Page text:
The Brushless Controller
In total there are four Brushless Controllers (BL-Ctrl) needed for the quadcopter. Each controller controls a brushless motor. Brushless motors don't use brushes for energy-distribution to the rotor. In contrary to the motors with brushes, the magnets are rotating while the coils are steady. That's why we can't use a DC current, an AC current with precise pulses is needed to drive the motors. This AC current is provided by the BL-Ctrl. The BL-Controllers are connected to the main board with a bus system (I2C). Each controller has an address, which are used by the main processor to communicate with the BL-controller. It is possible to control the BL-controller with a standard RC-receiver. An input for PPM signals is present .
- Controller: AVR ATMEGA8 of Atmel
- Placed with six 60 Amps MosFets
- integrated current measurement
- Current limitation at the DC current-side
- Designed for approx.110W at 11.1V or 150W at 14,8V (10A continuous)
- Peak current approx.220W at 11.1V or 300W at 14,8V (20A peak)
- two LEDs (Okay and Error)
- Battery voltage sensing with low-voltage detection
- Software is totally in C
- As setting point either the rpm can be controlled or set (per PWM)
- several inputs for setting point
In general, for a Quadcopter four brushless motors are needed. The brushless motors are different from simple d.c. motors because of:
1. High rpm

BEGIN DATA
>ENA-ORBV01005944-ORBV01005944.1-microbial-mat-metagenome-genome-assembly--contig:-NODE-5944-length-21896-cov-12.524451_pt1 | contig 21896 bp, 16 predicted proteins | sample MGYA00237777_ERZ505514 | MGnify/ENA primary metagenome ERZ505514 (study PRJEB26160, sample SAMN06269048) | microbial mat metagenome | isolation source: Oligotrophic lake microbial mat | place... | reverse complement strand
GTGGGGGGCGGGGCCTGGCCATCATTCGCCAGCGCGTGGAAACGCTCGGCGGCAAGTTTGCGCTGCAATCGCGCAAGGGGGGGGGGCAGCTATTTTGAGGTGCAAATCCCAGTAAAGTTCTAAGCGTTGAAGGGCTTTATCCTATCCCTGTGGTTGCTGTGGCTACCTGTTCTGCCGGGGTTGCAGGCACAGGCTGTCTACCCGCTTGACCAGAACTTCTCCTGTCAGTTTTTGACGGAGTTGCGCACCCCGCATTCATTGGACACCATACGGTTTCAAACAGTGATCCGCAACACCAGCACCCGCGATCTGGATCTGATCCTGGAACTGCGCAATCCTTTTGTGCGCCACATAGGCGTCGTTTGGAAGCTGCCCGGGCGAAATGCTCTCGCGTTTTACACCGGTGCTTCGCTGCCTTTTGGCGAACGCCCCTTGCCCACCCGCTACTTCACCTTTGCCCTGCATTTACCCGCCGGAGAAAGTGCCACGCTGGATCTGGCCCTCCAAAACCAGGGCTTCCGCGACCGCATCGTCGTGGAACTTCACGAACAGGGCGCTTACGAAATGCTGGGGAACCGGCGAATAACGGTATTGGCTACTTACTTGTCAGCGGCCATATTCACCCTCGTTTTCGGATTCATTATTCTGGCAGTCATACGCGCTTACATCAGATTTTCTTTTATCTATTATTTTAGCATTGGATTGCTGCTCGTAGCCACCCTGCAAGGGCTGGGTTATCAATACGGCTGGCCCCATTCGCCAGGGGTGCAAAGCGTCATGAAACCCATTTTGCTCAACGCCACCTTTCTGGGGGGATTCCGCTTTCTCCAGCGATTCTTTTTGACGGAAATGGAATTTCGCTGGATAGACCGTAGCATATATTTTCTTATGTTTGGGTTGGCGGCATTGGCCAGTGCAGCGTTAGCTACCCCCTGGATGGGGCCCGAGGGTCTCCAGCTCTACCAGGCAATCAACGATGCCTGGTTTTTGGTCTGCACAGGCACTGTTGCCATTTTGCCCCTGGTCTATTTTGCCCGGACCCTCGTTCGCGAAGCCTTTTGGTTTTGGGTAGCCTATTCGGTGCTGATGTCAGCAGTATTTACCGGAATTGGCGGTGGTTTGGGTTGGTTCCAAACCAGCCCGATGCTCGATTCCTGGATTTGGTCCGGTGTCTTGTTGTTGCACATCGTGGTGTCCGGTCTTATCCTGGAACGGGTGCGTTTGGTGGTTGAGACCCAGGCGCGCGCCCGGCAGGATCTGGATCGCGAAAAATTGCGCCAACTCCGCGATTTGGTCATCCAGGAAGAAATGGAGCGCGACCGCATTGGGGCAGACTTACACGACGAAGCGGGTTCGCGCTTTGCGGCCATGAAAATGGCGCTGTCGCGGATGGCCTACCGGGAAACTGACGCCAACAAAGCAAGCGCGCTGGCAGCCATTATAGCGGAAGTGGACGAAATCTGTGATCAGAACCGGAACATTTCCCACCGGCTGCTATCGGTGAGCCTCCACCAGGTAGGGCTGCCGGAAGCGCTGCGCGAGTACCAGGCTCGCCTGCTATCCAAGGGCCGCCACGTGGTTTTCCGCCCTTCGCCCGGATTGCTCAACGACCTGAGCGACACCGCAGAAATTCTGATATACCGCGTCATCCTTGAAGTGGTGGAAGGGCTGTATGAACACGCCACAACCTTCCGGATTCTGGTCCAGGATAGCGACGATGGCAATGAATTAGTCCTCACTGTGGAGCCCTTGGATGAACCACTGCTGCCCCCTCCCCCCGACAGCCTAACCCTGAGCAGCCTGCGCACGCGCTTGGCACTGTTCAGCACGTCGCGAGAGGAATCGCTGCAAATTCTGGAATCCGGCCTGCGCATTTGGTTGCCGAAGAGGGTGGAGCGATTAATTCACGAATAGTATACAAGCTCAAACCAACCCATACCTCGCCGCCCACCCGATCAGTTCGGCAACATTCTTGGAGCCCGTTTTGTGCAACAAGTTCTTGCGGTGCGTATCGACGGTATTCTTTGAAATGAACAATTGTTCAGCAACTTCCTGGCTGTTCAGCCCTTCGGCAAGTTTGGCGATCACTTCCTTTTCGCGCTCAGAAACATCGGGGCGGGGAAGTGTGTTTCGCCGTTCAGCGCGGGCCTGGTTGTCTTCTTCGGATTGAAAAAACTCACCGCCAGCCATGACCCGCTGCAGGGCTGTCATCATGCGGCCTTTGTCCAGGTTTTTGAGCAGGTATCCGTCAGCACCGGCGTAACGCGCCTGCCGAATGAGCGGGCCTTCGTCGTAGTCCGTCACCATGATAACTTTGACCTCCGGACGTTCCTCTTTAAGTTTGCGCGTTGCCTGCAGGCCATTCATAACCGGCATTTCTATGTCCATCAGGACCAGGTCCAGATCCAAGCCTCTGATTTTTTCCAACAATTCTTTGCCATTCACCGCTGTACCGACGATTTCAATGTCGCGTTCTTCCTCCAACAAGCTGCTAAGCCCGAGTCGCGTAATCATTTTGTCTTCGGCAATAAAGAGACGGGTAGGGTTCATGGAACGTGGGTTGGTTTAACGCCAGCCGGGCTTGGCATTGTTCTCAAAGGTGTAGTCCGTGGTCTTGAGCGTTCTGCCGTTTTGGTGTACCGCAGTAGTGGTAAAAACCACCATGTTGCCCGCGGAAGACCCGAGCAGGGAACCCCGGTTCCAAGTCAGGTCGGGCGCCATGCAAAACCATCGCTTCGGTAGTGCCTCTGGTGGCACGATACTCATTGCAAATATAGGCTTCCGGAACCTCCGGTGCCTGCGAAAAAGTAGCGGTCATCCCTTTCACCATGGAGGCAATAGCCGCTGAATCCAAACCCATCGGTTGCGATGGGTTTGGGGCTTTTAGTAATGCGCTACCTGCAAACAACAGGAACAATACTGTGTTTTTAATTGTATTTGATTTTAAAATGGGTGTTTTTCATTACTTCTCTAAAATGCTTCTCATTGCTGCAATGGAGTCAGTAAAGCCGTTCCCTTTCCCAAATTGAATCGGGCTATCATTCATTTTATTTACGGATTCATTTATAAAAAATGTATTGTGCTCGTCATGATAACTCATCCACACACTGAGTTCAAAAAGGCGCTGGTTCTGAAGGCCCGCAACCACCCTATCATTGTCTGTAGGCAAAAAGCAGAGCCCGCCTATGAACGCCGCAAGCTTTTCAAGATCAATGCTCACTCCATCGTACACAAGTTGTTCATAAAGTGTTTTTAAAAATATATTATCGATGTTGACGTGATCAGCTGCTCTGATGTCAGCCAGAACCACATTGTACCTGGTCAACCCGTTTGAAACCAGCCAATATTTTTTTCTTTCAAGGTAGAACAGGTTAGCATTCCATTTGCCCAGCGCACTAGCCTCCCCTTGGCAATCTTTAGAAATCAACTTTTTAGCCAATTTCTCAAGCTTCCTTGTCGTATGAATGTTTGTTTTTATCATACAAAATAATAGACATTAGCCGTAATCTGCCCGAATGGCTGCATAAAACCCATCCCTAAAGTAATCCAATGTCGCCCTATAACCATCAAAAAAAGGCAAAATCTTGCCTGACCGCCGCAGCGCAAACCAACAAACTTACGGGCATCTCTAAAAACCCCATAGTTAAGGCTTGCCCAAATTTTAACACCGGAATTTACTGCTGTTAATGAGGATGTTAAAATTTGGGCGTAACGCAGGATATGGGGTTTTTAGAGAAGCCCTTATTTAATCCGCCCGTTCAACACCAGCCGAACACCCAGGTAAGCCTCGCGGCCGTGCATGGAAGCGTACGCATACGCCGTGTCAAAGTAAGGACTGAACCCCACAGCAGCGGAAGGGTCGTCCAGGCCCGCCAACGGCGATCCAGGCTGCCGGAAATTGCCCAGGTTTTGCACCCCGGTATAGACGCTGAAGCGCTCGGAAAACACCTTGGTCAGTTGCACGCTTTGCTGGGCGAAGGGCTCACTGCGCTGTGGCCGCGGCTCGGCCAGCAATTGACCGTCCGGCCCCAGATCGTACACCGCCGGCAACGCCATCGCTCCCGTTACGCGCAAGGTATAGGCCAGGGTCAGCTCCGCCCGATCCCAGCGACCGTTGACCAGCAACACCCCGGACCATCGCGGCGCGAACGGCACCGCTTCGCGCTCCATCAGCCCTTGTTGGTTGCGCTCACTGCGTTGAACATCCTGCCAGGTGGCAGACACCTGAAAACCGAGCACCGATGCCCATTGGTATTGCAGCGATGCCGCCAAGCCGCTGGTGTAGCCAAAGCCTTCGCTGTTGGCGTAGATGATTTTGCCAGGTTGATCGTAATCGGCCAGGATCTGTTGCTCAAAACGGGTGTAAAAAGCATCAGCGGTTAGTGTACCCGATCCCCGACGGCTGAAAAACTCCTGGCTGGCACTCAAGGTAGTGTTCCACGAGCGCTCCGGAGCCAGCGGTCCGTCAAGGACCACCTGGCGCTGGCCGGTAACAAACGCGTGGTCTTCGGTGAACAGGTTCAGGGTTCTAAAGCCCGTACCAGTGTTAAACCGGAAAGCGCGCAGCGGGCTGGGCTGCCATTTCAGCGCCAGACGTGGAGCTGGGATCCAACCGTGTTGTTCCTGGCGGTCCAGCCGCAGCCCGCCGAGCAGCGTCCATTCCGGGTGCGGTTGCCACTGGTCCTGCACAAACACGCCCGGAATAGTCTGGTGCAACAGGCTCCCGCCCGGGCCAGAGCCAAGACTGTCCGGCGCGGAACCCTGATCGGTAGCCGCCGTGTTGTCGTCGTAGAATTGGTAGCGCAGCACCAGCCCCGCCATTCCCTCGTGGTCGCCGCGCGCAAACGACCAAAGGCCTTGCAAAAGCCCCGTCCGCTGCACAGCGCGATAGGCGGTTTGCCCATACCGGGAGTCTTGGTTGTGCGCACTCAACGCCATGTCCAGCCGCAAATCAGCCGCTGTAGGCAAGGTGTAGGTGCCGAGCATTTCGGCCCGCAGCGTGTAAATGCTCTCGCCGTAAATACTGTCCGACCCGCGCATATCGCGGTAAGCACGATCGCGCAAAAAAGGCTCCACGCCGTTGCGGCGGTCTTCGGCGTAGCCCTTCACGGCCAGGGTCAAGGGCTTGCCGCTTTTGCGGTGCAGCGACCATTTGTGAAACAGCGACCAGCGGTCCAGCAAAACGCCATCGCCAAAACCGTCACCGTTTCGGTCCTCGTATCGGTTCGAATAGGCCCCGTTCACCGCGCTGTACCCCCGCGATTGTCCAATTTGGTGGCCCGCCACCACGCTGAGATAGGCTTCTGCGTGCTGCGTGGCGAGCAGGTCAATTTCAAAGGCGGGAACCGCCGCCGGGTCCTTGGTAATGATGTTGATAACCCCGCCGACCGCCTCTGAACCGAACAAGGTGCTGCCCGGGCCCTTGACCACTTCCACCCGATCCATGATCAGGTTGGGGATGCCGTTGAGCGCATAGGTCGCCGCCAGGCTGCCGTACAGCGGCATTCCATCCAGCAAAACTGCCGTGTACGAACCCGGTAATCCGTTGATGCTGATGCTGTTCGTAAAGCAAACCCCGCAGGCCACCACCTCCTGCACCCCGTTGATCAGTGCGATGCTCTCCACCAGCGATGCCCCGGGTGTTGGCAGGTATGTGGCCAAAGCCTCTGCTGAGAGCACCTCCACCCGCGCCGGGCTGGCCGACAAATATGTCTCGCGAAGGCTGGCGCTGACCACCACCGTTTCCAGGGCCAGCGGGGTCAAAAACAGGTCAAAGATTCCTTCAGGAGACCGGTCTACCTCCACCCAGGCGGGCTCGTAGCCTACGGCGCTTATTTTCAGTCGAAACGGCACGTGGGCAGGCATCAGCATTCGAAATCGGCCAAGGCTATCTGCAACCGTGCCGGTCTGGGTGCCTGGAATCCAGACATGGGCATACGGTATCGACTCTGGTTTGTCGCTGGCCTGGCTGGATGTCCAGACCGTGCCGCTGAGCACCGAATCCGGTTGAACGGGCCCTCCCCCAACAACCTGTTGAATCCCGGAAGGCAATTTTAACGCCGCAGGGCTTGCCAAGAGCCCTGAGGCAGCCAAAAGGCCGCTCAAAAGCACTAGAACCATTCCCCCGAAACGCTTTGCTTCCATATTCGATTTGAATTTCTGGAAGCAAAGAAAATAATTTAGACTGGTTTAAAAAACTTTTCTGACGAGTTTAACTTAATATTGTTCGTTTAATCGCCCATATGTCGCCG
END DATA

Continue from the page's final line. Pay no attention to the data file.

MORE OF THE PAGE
2. Low noise
3. Better thrust producing capacity
4. Easily controlled.
5. Lesser weight.
Two Clockwise (CW) propellers and two Counter Clock Wise (CCW) propellers are needed.
- Front = Motor #1 and Back = Motor #2 clockwise
- Right = Motor #3 and Left = Motor #4 counter clockwise
- EPP 1045
- X-Ufo Props
The receiver receives the orders given by the pilot and converts them to electrical signals. These are read by the Flight-Control. A receiver with a summing signal is needed for a quadcopter. This signal contains information of all the channels sent by the transmitter, and has to be available as an output on the receiver to feed the FlightControl mainprint. This summed signal will be processed by the Flight-Control software into separate channels and will be used to drive the Quadcopter.
To control a Quadcopter a transmitter is needed. Any commercial RC-transmitter with at least four channels is usable. A movable axis of a joystick is seen as one channel (f.e. up-down). So two joysticks with two movable axis each are sufficient.
More channels can be controlled with turning or moving potentiometers, or with switches. These can be used to control height, switch lights or control camera-movement.
A frame is the 'skeleton' of the Quadcopter. The motor-motor distance can vary between 35 cm and 60 cm, depending on motor and propellor size. Frames could be of the following material:
1. Carbon fibre: one of the most costlier material for frame because of its high strength and lower weight.
2. Aluminium: Right now we are using aluminium frame for our helicopter
3. Thermocol: Could also be used to make frame
For power-providing usually Lithium-Polymer batteries or LiPos are used. These types of batteries differ from other types by a light weight combined with high capacity. Handling these batteries is not without any danger, so some rules have to be kept in mind. These types need a special kind of charger, because the charging procedure differs a lot from other types (like NiCad and NiMh). The cells should not be overcharged, neither should they be unloaded to deeply.
To keep the charge difference between cells to a minimum, a balancer must be used. This balancer might be integrated in the charger, or a separate balancer should be attached to the charger. All LiPo-packs have a connector for a balancer.
For a Quadcopter LiPo-packs with three or four cells are used. They have a voltage of 11.1 V or 14.4 V. [[BRR]] Commonly advised:
.Advisable: LiPo 3s 11,1V ca2100mAh, 20C